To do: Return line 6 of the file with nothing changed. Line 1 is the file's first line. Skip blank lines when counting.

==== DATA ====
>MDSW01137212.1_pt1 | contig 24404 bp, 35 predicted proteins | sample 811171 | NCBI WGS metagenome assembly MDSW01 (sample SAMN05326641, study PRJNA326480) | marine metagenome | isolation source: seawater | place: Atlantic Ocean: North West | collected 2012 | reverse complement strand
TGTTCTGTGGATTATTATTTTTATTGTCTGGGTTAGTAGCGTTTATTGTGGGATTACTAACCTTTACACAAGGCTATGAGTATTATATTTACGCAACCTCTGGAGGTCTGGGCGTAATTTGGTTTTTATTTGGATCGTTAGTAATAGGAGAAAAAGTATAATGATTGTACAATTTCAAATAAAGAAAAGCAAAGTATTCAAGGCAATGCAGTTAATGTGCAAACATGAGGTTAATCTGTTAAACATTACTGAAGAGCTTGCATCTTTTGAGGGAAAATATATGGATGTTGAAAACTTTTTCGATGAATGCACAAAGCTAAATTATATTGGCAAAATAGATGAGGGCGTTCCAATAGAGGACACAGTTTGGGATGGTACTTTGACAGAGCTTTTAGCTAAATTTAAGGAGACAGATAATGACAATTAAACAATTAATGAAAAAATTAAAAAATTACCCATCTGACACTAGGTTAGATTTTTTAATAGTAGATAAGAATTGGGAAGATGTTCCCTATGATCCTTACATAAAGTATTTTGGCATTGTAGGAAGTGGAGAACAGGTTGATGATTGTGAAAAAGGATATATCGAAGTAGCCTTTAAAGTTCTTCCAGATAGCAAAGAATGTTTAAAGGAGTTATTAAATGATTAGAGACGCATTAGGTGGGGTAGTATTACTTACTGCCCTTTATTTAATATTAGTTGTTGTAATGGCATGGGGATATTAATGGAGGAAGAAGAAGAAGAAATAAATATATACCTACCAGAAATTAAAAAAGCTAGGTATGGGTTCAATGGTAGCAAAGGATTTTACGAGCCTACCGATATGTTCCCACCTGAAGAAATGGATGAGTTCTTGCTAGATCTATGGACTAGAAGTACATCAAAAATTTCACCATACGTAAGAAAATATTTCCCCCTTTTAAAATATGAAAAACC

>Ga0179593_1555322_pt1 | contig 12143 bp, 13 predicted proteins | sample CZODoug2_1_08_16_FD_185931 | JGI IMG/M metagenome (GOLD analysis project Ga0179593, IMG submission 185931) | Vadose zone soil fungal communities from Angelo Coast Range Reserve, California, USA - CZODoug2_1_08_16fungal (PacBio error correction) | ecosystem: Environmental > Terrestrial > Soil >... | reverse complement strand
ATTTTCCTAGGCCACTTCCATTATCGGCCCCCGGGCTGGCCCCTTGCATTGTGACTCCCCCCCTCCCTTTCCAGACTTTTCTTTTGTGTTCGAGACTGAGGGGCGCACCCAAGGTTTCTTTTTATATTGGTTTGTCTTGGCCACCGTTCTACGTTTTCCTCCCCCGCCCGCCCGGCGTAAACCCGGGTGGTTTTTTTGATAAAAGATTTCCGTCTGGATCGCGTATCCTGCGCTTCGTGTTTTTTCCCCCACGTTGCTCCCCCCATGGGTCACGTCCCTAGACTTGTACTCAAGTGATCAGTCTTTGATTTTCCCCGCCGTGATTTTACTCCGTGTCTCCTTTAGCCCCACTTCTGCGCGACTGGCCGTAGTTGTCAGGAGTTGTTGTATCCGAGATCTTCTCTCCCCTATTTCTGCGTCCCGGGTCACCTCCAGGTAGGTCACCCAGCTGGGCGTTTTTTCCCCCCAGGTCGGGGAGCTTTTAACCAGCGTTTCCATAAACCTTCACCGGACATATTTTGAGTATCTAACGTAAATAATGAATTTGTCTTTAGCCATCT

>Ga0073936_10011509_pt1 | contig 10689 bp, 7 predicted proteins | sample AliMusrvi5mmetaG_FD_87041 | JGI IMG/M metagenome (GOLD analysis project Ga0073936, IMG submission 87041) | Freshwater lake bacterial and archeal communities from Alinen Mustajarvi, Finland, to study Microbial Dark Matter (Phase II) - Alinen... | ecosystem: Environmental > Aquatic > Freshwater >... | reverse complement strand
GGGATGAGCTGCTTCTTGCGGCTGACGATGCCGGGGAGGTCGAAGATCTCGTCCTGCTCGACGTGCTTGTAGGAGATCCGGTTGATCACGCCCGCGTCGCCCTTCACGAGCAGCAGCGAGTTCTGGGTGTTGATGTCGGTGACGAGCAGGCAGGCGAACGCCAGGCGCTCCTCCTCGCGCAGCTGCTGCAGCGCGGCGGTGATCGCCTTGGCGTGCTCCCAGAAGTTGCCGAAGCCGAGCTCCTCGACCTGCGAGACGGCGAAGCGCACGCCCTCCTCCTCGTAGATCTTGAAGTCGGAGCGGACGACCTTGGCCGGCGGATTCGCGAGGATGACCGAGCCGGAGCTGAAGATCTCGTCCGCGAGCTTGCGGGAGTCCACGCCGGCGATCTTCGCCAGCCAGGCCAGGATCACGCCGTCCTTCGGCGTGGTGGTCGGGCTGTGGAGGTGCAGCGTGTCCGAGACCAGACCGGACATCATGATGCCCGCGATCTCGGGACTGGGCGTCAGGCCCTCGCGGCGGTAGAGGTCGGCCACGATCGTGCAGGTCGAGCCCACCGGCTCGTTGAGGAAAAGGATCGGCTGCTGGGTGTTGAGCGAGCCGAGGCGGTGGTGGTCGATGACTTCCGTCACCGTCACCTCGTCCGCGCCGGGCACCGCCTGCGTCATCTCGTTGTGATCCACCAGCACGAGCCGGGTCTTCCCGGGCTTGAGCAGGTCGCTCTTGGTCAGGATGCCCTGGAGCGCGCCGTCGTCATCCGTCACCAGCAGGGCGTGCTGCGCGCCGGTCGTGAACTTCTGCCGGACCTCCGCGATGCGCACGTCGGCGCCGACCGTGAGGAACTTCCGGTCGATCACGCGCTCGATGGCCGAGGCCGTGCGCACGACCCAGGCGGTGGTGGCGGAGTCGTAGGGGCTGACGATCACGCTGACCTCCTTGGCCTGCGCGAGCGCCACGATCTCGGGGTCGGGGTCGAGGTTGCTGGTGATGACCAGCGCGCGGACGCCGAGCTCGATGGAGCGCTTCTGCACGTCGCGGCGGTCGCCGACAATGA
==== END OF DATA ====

GGGATGAGCTGCTTCTTGCGGCTGACGATGCCGGGGAGGTCGAAGATCTCGTCCTGCTCGACGTGCTTGTAGGAGATCCGGTTGATCACGCCCGCGTCGCCCTTCACGAGCAGCAGCGAGTTCTGGGTGTTGATGTCGGTGACGAGCAGGCAGGCGAACGCCAGGCGCTCCTCCTCGCGCAGCTGCTGCAGCGCGGCGGTGATCGCCTTGGCGTGCTCCCAGAAGTTGCCGAAGCCGAGCTCCTCGACCTGCGAGACGGCGAAGCGCACGCCCTCCTCCTCGTAGATCTTGAAGTCGGAGCGGACGACCTTGGCCGGCGGATTCGCGAGGATGACCGAGCCGGAGCTGAAGATCTCGTCCGCGAGCTTGCGGGAGTCCACGCCGGCGATCTTCGCCAGCCAGGCCAGGATCACGCCGTCCTTCGGCGTGGTGGTCGGGCTGTGGAGGTGCAGCGTGTCCGAGACCAGACCGGACATCATGATGCCCGCGATCTCGGGACTGGGCGTCAGGCCCTCGCGGCGGTAGAGGTCGGCCACGATCGTGCAGGTCGAGCCCACCGGCTCGTTGAGGAAAAGGATCGGCTGCTGGGTGTTGAGCGAGCCGAGGCGGTGGTGGTCGATGACTTCCGTCACCGTCACCTCGTCCGCGCCGGGCACCGCCTGCGTCATCTCGTTGTGATCCACCAGCACGAGCCGGGTCTTCCCGGGCTTGAGCAGGTCGCTCTTGGTCAGGATGCCCTGGAGCGCGCCGTCGTCATCCGTCACCAGCAGGGCGTGCTGCGCGCCGGTCGTGAACTTCTGCCGGACCTCCGCGATGCGCACGTCGGCGCCGACCGTGAGGAACTTCCGGTCGATCACGCGCTCGATGGCCGAGGCCGTGCGCACGACCCAGGCGGTGGTGGCGGAGTCGTAGGGGCTGACGATCACGCTGACCTCCTTGGCCTGCGCGAGCGCCACGATCTCGGGGTCGGGGTCGAGGTTGCTGGTGATGACCAGCGCGCGGACGCCGAGCTCGATGGAGCGCTTCTGCACGTCGCGGCGGTCGCCGACAATGA